What do a 17th-Century Dutch printmaker, the Edict of Nantes and two present-day Ithacans have in common? Quite a bit, actually. So do the political commentary and a urine sample from Louis XIV. Their unifying thread is on display at the Johnson Art Museum’s new exhibition, Romeyn de Hooghe: Virtuoso Etcher, a show of de Hooghe’s etchings in subject matters ranging from the commercial to the political.
The artists of the Bloomsbury circle were at once radical and conservative, intellectually adventurous and promiscuously imitative. The group centered around the writers and thinkers Virginia Woolf, John Maynard Keynes and Lytton Strachey, who dominated English high society around the early years of the last century; the circle sometimes included other luminaries such as T.S. Eliot, Bertrand Russell and E.M. Forster. A current exhibit at the Johnson Museum, A Room of Their Own: The Bloomsbury Artists in American Collections, features the often overlooked visual artists who informed the group’s development as a hotbed of sexual and ideological libertinage as well as the bedrock of upper-crust cultural strictures.
Art Made Money Made Art is a flashy exhibition in the best possible sense of the word. Installed in Tjaden Gallery from Feb. 16-20, it consists of two opposite walls of beautiful, labor-intensive lithography prints and slick painted-over-printed canvasses. The show is immediately eye-catching and ultimately visually and conceptually complex. But unlike some flashy contemporary art, these works can hold an audience long after their first dazzling impression.
Upon entering the Tjaden Experimental Gallery last week, one was greeted with an overwhelming sight: the formerly bare white walls were covered in lines upon unevenly spaced lines of blue tape, to a somewhat dizzying effect. Attempting to focus on a wall would be like viewing a Magic-Eye, while everything in the room appeared to be in constant movement. There were several disruptions to help one catch her bearings, however — a bare space on the wall where the tape diminishes around a corner, a clustered shape in an alcove or a gathering around an electrical socket. Remnants of the artist at work were left for the visitor to ponder, as well — a ladder, empty rolls of tape.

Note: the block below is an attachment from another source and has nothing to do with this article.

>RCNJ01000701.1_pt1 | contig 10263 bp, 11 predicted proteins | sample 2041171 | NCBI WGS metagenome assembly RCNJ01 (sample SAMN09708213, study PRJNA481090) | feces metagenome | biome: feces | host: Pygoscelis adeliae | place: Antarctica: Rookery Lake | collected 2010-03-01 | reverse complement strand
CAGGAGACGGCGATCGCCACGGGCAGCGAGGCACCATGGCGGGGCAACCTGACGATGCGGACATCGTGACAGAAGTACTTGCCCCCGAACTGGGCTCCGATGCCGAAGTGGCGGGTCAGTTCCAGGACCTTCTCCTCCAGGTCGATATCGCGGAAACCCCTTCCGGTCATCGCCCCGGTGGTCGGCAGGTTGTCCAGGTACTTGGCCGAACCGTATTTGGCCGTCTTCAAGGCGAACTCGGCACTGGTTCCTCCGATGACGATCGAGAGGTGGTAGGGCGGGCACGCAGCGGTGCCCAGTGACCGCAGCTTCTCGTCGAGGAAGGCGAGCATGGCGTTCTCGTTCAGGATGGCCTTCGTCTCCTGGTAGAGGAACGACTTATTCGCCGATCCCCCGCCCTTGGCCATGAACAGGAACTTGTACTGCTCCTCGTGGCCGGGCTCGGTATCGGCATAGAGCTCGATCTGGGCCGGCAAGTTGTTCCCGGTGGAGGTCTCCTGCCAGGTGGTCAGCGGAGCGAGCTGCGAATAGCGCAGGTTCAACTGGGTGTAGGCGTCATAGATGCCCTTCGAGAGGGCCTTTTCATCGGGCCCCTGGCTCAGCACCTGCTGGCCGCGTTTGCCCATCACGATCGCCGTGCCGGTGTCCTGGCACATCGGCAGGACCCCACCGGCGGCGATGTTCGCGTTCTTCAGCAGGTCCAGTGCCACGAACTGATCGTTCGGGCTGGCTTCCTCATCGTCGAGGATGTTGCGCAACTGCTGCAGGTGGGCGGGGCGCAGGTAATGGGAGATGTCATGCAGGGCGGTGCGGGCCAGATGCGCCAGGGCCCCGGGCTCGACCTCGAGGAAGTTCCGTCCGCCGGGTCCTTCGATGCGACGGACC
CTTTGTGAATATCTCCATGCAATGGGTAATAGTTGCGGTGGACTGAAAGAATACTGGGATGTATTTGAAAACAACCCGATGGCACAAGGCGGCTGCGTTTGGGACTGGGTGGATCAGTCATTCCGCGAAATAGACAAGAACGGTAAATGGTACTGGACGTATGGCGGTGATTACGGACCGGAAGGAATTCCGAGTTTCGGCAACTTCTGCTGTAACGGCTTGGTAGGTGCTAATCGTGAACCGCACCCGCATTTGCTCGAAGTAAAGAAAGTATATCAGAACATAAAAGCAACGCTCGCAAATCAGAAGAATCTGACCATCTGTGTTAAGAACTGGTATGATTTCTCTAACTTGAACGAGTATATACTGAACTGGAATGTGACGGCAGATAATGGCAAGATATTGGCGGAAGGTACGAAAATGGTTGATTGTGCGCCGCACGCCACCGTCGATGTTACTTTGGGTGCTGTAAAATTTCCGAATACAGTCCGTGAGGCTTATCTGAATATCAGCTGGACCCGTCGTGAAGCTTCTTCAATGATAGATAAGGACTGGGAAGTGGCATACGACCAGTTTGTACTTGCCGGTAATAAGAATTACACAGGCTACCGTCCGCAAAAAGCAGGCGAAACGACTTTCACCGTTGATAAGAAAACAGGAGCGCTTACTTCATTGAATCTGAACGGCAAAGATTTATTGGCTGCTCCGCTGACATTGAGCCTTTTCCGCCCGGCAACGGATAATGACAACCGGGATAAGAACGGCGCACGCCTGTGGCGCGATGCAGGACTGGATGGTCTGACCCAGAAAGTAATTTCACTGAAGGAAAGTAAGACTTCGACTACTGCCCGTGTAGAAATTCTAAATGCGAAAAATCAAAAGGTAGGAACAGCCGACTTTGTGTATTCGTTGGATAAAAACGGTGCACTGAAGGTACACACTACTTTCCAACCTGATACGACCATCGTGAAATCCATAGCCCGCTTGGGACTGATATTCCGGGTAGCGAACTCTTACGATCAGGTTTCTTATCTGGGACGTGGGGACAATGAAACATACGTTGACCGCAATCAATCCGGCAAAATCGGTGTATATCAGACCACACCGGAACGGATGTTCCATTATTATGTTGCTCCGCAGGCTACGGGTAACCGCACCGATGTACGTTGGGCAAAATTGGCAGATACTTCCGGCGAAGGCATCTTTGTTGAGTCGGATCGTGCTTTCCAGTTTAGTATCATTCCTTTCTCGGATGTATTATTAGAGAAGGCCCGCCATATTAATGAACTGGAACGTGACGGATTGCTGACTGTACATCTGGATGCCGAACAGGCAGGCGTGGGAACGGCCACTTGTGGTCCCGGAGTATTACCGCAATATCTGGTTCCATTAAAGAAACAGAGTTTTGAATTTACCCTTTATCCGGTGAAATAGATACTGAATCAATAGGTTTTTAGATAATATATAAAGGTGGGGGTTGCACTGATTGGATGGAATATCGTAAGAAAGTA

Considering the smorgasbord of violent photos from war zones that have been the keystone of coverage in Iraq lately, Chase Wilson’s exhibit in the Tjaden Experimental gallery, Coordinates, is a welcome change. Rather than the horrific sequences of torture that were shown prolifically in the media these past years, Wilson’s explorations of Iraq seem to provoke thought and question without heavy-handed imagery. Wilson ’12 is a freshman art major; his works, at first impression and further consideration, seem extremely mature and developed. Coordinates is a series of three paintings and one sculpture. The three paintings depict aerial views of various sites in Iraq: Baghdad, outside Al-Fallujah and Samarra.